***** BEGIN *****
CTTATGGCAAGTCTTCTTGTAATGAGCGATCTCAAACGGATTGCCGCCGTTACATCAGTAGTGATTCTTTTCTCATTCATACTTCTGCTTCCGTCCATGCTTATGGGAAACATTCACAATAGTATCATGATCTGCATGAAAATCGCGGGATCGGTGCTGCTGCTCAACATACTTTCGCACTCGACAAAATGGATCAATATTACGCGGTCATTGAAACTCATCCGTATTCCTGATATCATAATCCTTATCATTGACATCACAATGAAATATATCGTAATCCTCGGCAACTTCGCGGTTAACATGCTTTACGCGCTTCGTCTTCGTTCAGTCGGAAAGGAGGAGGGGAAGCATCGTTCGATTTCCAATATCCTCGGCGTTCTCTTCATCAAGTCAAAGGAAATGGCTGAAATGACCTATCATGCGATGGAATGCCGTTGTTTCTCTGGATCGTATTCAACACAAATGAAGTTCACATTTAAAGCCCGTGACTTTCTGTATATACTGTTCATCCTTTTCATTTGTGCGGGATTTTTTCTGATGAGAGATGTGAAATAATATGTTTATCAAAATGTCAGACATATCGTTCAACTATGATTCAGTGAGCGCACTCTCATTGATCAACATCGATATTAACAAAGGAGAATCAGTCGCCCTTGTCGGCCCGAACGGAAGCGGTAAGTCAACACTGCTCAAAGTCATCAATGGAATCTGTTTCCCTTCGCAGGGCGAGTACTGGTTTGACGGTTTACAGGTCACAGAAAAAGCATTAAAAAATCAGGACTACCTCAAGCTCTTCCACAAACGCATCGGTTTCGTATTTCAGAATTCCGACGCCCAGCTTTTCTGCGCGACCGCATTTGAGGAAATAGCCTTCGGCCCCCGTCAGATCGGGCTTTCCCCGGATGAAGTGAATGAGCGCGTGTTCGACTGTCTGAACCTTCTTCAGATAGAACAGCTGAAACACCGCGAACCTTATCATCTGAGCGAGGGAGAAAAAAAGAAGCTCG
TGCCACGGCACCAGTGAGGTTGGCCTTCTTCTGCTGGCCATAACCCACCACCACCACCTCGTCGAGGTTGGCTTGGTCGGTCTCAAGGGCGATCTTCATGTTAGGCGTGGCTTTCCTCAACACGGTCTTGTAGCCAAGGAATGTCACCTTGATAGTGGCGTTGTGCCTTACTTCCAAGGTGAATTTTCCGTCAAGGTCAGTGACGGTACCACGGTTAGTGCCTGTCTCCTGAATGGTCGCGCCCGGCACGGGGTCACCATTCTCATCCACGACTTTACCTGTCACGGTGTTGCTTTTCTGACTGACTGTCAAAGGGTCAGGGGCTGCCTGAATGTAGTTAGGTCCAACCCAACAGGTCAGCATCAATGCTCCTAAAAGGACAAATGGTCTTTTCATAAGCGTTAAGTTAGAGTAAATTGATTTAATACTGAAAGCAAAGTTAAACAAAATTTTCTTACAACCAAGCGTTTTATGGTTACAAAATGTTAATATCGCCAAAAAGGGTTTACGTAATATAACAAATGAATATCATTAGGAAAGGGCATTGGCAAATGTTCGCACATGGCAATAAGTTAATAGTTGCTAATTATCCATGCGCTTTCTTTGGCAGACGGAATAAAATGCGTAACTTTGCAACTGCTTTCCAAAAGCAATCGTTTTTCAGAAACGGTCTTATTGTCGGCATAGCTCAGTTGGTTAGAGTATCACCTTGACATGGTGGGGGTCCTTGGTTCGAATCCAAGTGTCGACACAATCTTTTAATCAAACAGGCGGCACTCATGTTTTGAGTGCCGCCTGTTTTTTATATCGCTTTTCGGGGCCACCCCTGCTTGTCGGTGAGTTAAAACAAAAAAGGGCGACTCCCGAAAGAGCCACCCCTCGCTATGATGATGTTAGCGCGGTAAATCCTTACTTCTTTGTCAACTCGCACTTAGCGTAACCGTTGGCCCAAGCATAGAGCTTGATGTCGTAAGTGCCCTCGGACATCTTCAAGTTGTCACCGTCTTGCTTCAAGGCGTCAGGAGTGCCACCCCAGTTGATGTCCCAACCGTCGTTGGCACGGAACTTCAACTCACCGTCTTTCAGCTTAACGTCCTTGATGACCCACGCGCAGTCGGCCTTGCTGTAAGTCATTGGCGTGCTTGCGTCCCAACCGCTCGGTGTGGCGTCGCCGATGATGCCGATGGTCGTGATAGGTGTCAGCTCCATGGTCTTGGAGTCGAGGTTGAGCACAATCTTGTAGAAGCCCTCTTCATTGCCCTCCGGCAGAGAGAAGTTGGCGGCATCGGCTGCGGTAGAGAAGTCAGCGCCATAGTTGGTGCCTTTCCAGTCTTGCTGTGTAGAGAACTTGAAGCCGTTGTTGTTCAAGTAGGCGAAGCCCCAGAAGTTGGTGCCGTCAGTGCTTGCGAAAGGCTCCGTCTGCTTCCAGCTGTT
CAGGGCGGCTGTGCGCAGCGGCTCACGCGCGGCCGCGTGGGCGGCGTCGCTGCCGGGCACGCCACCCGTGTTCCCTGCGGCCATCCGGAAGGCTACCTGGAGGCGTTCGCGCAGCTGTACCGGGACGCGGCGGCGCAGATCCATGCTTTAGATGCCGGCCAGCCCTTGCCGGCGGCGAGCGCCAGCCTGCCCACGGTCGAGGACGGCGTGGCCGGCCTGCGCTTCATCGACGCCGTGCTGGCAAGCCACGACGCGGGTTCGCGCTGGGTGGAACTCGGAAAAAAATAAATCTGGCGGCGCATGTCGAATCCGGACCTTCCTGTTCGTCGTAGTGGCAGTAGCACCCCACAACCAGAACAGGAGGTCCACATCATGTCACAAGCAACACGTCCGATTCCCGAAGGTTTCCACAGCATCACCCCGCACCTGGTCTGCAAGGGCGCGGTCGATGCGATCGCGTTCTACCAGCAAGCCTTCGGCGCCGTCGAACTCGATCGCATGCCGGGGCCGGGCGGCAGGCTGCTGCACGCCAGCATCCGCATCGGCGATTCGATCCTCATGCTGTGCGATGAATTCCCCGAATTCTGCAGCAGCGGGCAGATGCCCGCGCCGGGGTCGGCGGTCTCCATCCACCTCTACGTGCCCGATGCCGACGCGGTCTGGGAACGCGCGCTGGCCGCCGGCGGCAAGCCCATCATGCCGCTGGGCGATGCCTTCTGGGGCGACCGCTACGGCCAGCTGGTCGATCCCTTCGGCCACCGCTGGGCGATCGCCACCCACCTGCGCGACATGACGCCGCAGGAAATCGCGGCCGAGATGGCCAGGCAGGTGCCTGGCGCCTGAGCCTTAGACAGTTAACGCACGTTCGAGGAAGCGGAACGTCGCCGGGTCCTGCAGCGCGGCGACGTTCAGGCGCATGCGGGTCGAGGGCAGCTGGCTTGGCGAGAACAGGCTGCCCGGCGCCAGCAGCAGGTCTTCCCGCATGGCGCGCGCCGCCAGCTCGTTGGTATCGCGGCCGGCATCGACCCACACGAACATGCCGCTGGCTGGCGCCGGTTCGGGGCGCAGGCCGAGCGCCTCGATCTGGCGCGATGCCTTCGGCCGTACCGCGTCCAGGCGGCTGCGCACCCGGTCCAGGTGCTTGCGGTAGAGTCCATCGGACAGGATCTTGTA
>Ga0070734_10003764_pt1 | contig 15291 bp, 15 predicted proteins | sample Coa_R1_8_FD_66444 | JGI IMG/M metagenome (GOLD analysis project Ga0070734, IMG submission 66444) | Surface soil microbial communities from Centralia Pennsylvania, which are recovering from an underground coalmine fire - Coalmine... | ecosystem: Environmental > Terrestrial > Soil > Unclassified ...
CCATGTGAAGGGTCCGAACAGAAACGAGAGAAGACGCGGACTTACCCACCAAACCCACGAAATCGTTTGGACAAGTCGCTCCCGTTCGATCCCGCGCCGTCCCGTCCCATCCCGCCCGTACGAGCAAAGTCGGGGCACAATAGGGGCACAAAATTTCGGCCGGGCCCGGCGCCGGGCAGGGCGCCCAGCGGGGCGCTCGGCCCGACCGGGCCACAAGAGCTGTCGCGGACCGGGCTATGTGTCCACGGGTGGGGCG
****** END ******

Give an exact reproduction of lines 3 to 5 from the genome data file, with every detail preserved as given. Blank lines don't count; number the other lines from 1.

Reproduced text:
CAGGGCGGCTGTGCGCAGCGGCTCACGCGCGGCCGCGTGGGCGGCGTCGCTGCCGGGCACGCCACCCGTGTTCCCTGCGGCCATCCGGAAGGCTACCTGGAGGCGTTCGCGCAGCTGTACCGGGACGCGGCGGCGCAGATCCATGCTTTAGATGCCGGCCAGCCCTTGCCGGCGGCGAGCGCCAGCCTGCCCACGGTCGAGGACGGCGTGGCCGGCCTGCGCTTCATCGACGCCGTGCTGGCAAGCCACGACGCGGGTTCGCGCTGGGTGGAACTCGGAAAAAAATAAATCTGGCGGCGCATGTCGAATCCGGACCTTCCTGTTCGTCGTAGTGGCAGTAGCACCCCACAACCAGAACAGGAGGTCCACATCATGTCACAAGCAACACGTCCGATTCCCGAAGGTTTCCACAGCATCACCCCGCACCTGGTCTGCAAGGGCGCGGTCGATGCGATCGCGTTCTACCAGCAAGCCTTCGGCGCCGTCGAACTCGATCGCATGCCGGGGCCGGGCGGCAGGCTGCTGCACGCCAGCATCCGCATCGGCGATTCGATCCTCATGCTGTGCGATGAATTCCCCGAATTCTGCAGCAGCGGGCAGATGCCCGCGCCGGGGTCGGCGGTCTCCATCCACCTCTACGTGCCCGATGCCGACGCGGTCTGGGAACGCGCGCTGGCCGCCGGCGGCAAGCCCATCATGCCGCTGGGCGATGCCTTCTGGGGCGACCGCTACGGCCAGCTGGTCGATCCCTTCGGCCACCGCTGGGCGATCGCCACCCACCTGCGCGACATGACGCCGCAGGAAATCGCGGCCGAGATGGCCAGGCAGGTGCCTGGCGCCTGAGCCTTAGACAGTTAACGCACGTTCGAGGAAGCGGAACGTCGCCGGGTCCTGCAGCGCGGCGACGTTCAGGCGCATGCGGGTCGAGGGCAGCTGGCTTGGCGAGAACAGGCTGCCCGGCGCCAGCAGCAGGTCTTCCCGCATGGCGCGCGCCGCCAGCTCGTTGGTATCGCGGCCGGCATCGACCCACACGAACATGCCGCTGGCTGGCGCCGGTTCGGGGCGCAGGCCGAGCGCCTCGATCTGGCGCGATGCCTTCGGCCGTACCGCGTCCAGGCGGCTGCGCACCCGGTCCAGGTGCTTGCGGTAGAGTCCATCGGACAGGATCTTGTA
>Ga0070734_10003764_pt1 | contig 15291 bp, 15 predicted proteins | sample Coa_R1_8_FD_66444 | JGI IMG/M metagenome (GOLD analysis project Ga0070734, IMG submission 66444) | Surface soil microbial communities from Centralia Pennsylvania, which are recovering from an underground coalmine fire - Coalmine... | ecosystem: Environmental > Terrestrial > Soil > Unclassified ...
CCATGTGAAGGGTCCGAACAGAAACGAGAGAAGACGCGGACTTACCCACCAAACCCACGAAATCGTTTGGACAAGTCGCTCCCGTTCGATCCCGCGCCGTCCCGTCCCATCCCGCCCGTACGAGCAAAGTCGGGGCACAATAGGGGCACAAAATTTCGGCCGGGCCCGGCGCCGGGCAGGGCGCCCAGCGGGGCGCTCGGCCCGACCGGGCCACAAGAGCTGTCGCGGACCGGGCTATGTGTCCACGGGTGGGGCG